By Ken Reed
A couple recent articles caught my eye because their subjects were great athletes without egos. One featured track legend Roger Bannister and the other baseball hall-of-famer Sandy Koufax.
Bannister was the first human being to break what was supposed to be an unbreakable barrier, the 4:00 mile, when he ran 3:59.4 in 1954. He retired a few weeks later and began a long career as one of England’s top neurologists.
Koufax is widely considered the greatest left-handed pitcher in baseball history. But he retired early, at age 30, after growing tired of dealing with a sore elbow. After retiring, he chose to avoid the spotlight a lot of former athletes crave and worked at helping those less fortunate than him through a variety of causes and charitable endeavors.
Bannister is more proud of his career helping people as a doctor than he is of his athletic feats.
“That (medical career) to me is a greater source of satisfaction than happening to move my body at a certain speed for a few moments in 1954,” said Bannister.
Bannister’s lack of ego has been a constant throughout his life.
“Modesty in Bannister amounts to an almost complete reluctance to acknowledge his greatness,” wrote Harold Abrahams, another famous English athlete whose track accomplishments inspired the making of the movie “Chariots of Fire.”
Koufax avoided the spotlight from the minute he retired and never needed the celebrity adulation that fuels many professional athletes.
“He never wanted to be the center of attention — he was never part of that ‘dig me’ generation,” according to long-time baseball manager Tony LaRussa. “That wasn’t Sandy.”
Koufax doesn’t do autograph shows or celebrity dinners. He says he never disappeared, he was just following his grandfather’s advice to “spend your time wisely.”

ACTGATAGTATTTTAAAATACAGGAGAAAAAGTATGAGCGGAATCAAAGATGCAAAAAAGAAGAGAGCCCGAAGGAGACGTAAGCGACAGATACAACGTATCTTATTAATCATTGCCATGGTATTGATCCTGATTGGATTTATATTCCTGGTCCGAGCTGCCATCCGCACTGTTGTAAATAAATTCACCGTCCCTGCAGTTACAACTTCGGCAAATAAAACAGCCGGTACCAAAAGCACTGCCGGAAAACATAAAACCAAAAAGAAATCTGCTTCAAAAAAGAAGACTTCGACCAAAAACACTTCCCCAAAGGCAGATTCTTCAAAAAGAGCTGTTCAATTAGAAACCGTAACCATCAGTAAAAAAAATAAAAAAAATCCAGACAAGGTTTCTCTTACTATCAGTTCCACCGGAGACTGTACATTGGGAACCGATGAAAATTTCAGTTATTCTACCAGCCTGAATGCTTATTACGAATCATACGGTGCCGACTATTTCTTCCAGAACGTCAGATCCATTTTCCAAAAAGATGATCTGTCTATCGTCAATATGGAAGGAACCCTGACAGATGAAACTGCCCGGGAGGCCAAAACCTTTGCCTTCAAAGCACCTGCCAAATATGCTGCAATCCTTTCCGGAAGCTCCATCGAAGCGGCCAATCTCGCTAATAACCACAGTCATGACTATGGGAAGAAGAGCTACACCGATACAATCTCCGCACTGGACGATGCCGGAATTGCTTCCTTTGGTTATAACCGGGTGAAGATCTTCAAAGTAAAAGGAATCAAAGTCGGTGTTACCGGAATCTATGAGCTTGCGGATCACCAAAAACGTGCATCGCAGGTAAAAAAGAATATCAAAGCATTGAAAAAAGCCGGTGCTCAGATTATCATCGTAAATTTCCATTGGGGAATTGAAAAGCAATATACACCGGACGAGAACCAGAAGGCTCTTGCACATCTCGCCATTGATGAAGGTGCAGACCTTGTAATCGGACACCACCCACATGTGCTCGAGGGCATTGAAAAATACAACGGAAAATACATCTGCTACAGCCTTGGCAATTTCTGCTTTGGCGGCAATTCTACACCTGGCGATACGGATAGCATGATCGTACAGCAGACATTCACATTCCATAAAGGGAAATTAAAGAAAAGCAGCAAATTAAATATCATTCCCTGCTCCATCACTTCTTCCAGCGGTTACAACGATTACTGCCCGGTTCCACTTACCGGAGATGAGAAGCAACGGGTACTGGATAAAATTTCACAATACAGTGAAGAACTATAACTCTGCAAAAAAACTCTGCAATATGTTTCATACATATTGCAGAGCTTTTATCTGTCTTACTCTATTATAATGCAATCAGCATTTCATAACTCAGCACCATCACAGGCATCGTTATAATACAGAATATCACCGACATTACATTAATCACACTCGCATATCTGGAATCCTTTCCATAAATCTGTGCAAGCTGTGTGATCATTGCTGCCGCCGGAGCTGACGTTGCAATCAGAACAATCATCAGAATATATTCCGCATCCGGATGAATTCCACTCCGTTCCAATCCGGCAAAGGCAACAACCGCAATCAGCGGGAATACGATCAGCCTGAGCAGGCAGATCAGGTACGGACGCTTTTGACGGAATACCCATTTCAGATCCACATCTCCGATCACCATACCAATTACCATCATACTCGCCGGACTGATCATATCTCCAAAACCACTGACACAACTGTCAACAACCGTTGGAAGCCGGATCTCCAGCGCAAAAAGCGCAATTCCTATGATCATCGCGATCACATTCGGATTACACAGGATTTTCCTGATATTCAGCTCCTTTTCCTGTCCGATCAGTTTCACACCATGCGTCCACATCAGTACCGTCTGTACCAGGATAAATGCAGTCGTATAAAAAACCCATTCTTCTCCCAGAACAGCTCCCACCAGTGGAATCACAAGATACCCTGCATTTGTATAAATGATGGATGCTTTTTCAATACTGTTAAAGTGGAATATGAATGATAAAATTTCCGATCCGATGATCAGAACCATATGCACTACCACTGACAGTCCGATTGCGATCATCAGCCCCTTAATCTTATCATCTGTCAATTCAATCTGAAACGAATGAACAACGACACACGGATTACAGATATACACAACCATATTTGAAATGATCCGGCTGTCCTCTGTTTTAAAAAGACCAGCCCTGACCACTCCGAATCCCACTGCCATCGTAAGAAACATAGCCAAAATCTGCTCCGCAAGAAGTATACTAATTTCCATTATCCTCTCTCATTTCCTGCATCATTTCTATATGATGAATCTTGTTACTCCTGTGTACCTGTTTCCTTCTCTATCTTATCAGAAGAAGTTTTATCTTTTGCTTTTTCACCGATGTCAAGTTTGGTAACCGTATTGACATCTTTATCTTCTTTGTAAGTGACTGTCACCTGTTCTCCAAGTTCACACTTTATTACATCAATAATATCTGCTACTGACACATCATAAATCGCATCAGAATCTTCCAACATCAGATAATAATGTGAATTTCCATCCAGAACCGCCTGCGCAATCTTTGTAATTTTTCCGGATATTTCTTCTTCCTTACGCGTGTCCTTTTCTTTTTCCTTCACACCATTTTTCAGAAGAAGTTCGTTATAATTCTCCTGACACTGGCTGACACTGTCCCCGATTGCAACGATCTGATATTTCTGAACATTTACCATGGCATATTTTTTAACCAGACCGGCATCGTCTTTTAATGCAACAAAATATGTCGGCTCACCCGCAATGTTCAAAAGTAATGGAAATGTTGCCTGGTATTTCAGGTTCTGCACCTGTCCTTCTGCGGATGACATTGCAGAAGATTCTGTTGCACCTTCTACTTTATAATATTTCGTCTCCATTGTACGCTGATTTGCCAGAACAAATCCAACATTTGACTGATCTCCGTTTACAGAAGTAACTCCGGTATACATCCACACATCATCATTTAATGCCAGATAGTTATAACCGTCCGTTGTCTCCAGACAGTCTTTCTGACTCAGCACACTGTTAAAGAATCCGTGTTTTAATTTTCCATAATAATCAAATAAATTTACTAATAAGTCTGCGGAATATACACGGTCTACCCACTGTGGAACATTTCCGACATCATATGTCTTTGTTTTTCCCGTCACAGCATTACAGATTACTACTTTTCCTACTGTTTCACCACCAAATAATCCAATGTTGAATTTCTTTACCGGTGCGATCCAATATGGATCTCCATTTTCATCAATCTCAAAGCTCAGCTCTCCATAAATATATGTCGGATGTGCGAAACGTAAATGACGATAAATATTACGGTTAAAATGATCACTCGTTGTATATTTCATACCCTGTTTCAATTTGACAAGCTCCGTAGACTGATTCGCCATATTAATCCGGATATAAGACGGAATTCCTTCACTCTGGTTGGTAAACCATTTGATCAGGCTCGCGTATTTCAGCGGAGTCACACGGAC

Both Koufax and Bannister have done just that.
— Ken Reed, Sports Policy Director, League of Fans
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Episode #22 – League of Fans’ Sports Forum podcast: Rethinking Sports Fandom with Author Craig Calcaterra – We discuss Calcaterra’s new book “Rethinking Fandom: How to Beat the Sports-Industrial Complex at Its Own Game” and explore new ways to be a fan in the year 2022.
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Episode #21 – League of Fans’ Sports Forum podcast: Chatting About a Broken Game With Baseball Writer Pedro Moura – Moura is a national baseball writer for Fox Sports. We discuss how and why the game of baseball is broken, what factors caused it, and offer a few thoughts on how to “fix” a great game.
Episode #20 – League of Fans’ Sports Forum podcast: Coaching Youth and High School Sports Based On What’s Best for the Athlete’s Holistic Development – We chat with long-time youth, high school and college basketball coach Jim Huber.
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Episode #18 – League of Fans’ Sports Forum podcast: Talking about the 50th Anniversary of Title IX and the Lia Thomas Controversy with Nancy Hogshead-Makar – Hogshead-Makar is a triple gold medalist in swimming, a civil rights attorney and CEO of Champion Women.
Episode #17 – League of Fans’ Sports Forum podcast: Talking Sports With Legendary New York Times Sports Columnist Robert Lipsyte – We chat about Lipsyte’s amazing career and some of the athletes he covered.
Media"How We Can Save Sports" author Ken Reed appears on Fox & Friends to explain how there's "too much adult in youth sports."
Ken Reed appears on Mornings with Gail from KFKA Radio in Colorado to discuss bad parenting in youth athletics.
“Should College Athletes Be Paid?” Ken Reed on The Morning Show from Wisconsin Public Radio
Ken Reed appears on KGNU Community Radio in Colorado (at 02:30) to discuss equality in sports and Title IX.
Ken Reed appears on the Ralph Nader Radio Hour (at 38:35) to discuss his book The Sports Reformers: Working to Make the World of Sports a Better Place, and to talk about some current sports issues.
- League of Fans Sports Policy Director Ken Reed quoted in Washington Post column titled "What happened to P.E.? It’s losing ground in our push for academic improvement," by Jay Mathews
League of Fans is a sports reform project founded by Ralph Nader to fight for the higher principles of justice, fair play, equal opportunity and civil rights in sports; and to encourage safety and civic responsibility in sports industry and culture.
Sports & Torts – Ken Reed, Sports Policy Director, League of Fans – at the American Museum of Tort Law
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